Part 4 will now discuss how our Living Trust PlusTM Asset Protection Trust can protect you from probate (as does a Revocable Living Trust) PLUS protect you from the expenses of long-term care.

You Can’t Afford to Ignore Long-Term Care Expenses

Whether you’re rich, poor, or somewhere in between, you cannot afford to ignore the potentially devastating costs of nursing home care and other types of long-term care. Nursing homes are the most likely and one of the most expensive creditors that most Americans are likely to face in their lifetimes. Remember the following statistics that I cited in Part 1 of this series:

  • About 70% of Americans who live to age 65 will need long-term care at some time in their lives, over 40 percent in a nursing home.
  • As of 2008, the national average cost of a private room in a nursing home was $212 per day or $77,380 per year.
  • The average person age 65 today will need some long-term care services for three years. Women need care for longer (on average 3.7 years) than do men (on average 2.2 years). Twenty percent of them will need care for more than five years.
  • Long-term care is not just needed by the elderly. A recent study found that 46 percent of group long-term care claimants were under the age of 65 at the time of disability.

Contrast the above long-term care statistics with statistics for automobile accident claims and homeowner’s insurance claims:

  • Between 2005 and 2007, an average of only 7.2% of people per year filed an automobile insurance claim.
  • Between 2002 and 2006, an average of only 6.15% of people per year filed a claim on their homeowner’s insurance.

Revocable Living Trusts Don’t Help

A revocable living trust is a wonderful tool to protect your assets from the expenses of probate, but it does not protect your assets from the expenses of long-term care while you’re alive. Because you have 100% unlimited access to the funds in a revocable living trust, so do your creditors, including nursing homes and State Medicaid programs.

Living Trust PlusTMProtect Assets from Probate PLUS Lawsuits PLUS The Expenses of Long-Term Care

In response to this limitation of revocable living trusts, I have developed a unique solution – a special type of irrevocable trust called the Living Trust PlusTM that functions very similarly to a revocable living trust but protects your assets from the expenses and difficulties of probate PLUS lawsuits PLUS the expenses of long-term care while you’re alive, in addition to a multitude of other financial risks during your lifetime. The Living Trust PlusTM protects your assets from lawsuits, auto accidents, creditor attacks, medical expenses, and — most importantly for the 99% of Americans who are not among the ultra-wealthy — from the catastrophic expenses often incurred in connection with nursing home care. For most Americans, the Living Trust PlusTM is the preferable form of asset protection trust because, for purposes of Medicaid eligibility, this type of trust is the only type of self-settled asset protection trust that allows a settlor to retain an interest in the trust while also protecting the assets from being counted by state Medicaid agencies.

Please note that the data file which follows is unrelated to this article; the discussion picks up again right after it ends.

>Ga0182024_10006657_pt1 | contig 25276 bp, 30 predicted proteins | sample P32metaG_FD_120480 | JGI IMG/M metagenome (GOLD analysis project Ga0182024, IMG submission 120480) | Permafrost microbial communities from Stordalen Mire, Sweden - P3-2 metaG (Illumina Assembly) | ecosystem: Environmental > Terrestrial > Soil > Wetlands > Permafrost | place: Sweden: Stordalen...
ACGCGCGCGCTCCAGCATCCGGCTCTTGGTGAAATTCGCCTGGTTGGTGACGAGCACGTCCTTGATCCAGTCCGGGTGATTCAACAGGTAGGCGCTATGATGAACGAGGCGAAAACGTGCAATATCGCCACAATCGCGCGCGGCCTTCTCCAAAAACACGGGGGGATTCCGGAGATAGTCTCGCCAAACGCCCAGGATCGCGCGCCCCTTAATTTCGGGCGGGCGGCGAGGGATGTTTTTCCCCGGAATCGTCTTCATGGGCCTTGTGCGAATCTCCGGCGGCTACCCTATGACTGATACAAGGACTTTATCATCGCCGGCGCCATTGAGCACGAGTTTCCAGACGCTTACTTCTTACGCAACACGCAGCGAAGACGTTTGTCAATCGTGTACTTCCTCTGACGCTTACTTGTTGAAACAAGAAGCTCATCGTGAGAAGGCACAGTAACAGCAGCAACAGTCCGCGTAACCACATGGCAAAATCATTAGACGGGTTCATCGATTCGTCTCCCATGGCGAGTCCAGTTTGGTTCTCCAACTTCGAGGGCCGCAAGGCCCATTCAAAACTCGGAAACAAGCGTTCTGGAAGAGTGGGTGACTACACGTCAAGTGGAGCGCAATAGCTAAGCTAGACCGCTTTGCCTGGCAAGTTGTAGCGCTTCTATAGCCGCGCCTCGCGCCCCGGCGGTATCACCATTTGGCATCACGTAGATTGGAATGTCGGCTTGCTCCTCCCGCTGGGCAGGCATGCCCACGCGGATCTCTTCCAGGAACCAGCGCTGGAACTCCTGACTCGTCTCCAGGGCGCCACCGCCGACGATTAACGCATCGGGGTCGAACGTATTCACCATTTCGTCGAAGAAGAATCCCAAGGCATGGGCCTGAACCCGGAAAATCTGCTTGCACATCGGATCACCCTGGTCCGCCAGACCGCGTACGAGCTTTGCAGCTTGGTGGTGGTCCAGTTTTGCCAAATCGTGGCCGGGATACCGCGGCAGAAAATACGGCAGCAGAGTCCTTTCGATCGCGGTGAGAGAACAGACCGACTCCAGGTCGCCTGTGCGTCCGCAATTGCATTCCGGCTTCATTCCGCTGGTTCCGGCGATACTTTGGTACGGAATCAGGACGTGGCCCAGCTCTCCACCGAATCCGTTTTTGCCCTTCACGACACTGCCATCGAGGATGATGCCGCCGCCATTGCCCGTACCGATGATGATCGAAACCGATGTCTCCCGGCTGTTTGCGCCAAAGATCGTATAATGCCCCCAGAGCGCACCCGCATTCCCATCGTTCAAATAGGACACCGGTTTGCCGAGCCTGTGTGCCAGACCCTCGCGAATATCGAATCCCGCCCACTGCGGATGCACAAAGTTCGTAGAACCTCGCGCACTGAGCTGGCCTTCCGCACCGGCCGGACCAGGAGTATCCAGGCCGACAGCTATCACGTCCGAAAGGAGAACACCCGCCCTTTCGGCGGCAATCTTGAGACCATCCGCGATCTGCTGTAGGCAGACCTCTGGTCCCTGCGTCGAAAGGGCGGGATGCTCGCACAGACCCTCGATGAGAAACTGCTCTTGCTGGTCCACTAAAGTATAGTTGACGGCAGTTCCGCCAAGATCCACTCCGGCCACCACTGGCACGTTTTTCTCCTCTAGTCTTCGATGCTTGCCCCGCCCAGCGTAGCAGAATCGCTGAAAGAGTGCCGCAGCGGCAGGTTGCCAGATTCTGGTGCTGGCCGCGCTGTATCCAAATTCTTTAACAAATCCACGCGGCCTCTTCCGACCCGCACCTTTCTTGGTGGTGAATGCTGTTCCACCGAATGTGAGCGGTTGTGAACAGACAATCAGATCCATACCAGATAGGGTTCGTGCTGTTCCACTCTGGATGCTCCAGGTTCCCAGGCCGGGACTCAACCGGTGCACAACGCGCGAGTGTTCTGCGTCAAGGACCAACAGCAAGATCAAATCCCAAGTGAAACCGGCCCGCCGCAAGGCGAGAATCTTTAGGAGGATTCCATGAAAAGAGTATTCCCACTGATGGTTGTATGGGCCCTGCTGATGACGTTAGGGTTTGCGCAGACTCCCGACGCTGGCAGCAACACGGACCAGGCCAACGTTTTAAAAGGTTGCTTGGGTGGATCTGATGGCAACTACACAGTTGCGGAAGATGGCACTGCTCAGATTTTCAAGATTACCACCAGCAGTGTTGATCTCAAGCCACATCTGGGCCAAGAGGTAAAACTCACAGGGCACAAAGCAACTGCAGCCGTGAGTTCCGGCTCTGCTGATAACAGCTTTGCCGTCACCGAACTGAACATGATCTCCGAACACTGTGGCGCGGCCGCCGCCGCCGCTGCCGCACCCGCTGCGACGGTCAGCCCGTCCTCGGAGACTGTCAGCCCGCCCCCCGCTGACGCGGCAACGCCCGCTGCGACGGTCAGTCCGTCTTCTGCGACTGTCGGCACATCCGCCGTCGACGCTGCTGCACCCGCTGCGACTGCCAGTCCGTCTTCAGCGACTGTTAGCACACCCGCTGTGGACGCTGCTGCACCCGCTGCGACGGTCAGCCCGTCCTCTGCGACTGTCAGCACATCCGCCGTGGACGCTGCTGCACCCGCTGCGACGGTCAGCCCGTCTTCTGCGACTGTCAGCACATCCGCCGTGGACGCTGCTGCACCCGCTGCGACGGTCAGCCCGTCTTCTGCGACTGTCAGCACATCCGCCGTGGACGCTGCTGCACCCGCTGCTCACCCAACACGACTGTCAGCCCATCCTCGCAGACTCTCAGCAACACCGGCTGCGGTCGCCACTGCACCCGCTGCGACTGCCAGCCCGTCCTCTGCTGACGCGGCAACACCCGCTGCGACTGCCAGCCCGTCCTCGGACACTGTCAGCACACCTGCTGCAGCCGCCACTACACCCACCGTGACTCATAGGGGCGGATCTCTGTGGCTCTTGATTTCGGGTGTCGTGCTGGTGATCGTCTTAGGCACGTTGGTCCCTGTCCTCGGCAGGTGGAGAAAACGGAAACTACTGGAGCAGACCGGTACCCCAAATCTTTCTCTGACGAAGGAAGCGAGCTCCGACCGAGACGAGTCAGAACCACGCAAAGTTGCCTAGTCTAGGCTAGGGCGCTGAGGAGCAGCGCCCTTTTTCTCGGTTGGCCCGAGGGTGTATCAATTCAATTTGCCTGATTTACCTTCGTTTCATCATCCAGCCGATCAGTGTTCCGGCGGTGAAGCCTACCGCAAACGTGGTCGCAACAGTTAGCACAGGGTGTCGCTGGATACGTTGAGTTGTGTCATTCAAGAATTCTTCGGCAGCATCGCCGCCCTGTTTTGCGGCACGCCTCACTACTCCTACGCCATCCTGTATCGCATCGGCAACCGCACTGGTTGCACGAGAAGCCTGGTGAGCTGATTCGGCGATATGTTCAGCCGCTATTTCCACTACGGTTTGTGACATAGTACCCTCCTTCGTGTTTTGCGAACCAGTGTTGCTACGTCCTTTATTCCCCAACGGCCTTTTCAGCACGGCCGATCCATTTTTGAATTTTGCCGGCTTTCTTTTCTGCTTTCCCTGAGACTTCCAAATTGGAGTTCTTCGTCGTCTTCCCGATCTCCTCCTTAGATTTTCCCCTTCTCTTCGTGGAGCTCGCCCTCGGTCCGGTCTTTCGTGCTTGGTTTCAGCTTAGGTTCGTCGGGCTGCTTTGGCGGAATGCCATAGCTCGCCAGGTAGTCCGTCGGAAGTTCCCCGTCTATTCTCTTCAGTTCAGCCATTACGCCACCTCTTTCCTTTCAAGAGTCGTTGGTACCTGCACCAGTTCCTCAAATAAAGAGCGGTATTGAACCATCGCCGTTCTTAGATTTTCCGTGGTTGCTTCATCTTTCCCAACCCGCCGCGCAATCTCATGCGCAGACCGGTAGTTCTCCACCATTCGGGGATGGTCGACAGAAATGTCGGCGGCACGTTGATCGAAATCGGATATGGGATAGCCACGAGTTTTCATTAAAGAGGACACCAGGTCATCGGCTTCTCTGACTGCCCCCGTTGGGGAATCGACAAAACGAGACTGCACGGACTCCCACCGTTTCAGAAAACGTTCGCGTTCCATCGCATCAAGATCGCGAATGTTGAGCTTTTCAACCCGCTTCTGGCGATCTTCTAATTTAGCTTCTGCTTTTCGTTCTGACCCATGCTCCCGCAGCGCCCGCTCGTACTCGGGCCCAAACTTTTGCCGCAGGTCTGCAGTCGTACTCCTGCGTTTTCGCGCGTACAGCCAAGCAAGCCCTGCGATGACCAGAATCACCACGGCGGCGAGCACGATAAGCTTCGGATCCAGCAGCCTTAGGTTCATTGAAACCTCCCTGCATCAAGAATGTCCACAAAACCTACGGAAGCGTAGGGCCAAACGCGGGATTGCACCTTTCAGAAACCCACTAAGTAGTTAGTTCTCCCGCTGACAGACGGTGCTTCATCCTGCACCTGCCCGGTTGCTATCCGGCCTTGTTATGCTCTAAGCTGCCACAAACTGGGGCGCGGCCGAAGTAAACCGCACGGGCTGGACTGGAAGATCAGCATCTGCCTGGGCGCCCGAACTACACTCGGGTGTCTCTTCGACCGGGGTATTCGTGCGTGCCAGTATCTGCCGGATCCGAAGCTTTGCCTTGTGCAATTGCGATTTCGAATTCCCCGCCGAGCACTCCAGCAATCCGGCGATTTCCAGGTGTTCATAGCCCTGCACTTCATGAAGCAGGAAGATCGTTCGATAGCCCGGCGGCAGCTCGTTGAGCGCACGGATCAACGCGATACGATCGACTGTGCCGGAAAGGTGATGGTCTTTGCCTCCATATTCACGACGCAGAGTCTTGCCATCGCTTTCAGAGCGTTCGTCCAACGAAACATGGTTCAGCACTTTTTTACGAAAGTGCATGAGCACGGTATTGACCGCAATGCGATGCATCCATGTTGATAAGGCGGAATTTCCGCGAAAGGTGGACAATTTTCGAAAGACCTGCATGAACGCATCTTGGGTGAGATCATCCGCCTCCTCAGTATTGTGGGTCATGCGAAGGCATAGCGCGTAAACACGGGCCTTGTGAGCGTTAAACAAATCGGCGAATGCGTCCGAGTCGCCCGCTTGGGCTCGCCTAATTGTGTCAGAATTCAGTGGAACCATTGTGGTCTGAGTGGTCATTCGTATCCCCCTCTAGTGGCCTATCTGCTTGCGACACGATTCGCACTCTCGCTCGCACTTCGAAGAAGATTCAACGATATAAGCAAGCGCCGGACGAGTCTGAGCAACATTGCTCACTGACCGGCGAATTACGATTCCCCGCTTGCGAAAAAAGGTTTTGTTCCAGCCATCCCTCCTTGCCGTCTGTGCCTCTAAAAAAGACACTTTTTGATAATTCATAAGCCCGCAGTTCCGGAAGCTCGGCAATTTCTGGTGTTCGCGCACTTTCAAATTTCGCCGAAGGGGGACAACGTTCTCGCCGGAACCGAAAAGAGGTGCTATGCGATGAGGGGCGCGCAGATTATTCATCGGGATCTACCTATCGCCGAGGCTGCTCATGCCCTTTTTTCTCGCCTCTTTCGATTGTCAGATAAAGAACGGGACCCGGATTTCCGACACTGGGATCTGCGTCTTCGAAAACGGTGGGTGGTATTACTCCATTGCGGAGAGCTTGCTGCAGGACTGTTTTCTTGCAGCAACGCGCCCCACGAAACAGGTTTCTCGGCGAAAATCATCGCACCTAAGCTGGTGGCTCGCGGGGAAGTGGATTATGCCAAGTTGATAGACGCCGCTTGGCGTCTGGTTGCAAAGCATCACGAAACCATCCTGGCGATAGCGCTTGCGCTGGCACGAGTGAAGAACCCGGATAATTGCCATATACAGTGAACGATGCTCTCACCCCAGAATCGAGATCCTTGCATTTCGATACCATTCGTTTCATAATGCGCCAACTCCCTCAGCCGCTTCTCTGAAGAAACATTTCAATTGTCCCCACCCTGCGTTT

Even though the Living Trust PlusTM is “irrevocable,” it can still be terminated so long as all interested parties (typically you and all of your beneficiaries) agree to terminate it. Additionally, you remain in control of your assets because:

  • you can be the trustee if desired;
  • you retain the right to receive all of the trust income;
  • you retain the right to live in and use your real estate;
  • you retain the right to change trustees; and
  • you retain the right to change beneficiaries.

The Living Trust PlusTM has no effect on your income or your income taxes.
If you’re a client or potential client who would like more information about the Living Trust PlusTM, please call us at 703-691-1888 to contact us for an appointment, visit the Living Trust PlusTM web site at or click here to register for one of our upcoming Living Trust PlusTM informational seminars.
If you’re an attorney interested in more information about the Living Trust PlusTM or interested in the possibility of licensing the Living Trust PlusTM Asset Protection System, visit the Living Trust PlusTM web site at and click on the link labeled “For Attorneys.”

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Planning for Long-Term Care (Part 1)

Written by Evan Farr

Are you one of the millions of Americans over age 50 who has not yet started planning for long-term care?

As financially responsible adults, most of us are prepared for some unexpected disasters – we pay for health and property damage insurance, and many of us have taken some steps toward funding for our retirement. But very few of us have prepared for one of the most devastating of unexpected events – the need for long-term care. According to most estimates, more than 60% of us will need long-term care at some point in our lives. If you are a member of the “sandwich generation” – responsible for an older parent – the odds that either you or your aging parent will need such care are even higher, and the costs to your lifestyle, finances, and security can be catastrophic. Consider the following long-term care statistics:

• About 70% of Americans who live to age 65 will need long-term care at some time in their lives, over 40 percent in a nursing home.
• As of 2011, the average cost of a nursing home in Northern Virginia was over $100,000 per year.
• A recent insurance company study found that 46 percent of its group long-term care claimants were under the age of 65 at the time of disability.

Contrast the above long-term care statistics with statistics for automobile accident claims and homeowner’s insurance claims:

• An average of only 7.2% of people per year file an automobile insurance claim.
• An average of only 6.15% of people per year file a claim on their homeowner’s insurance.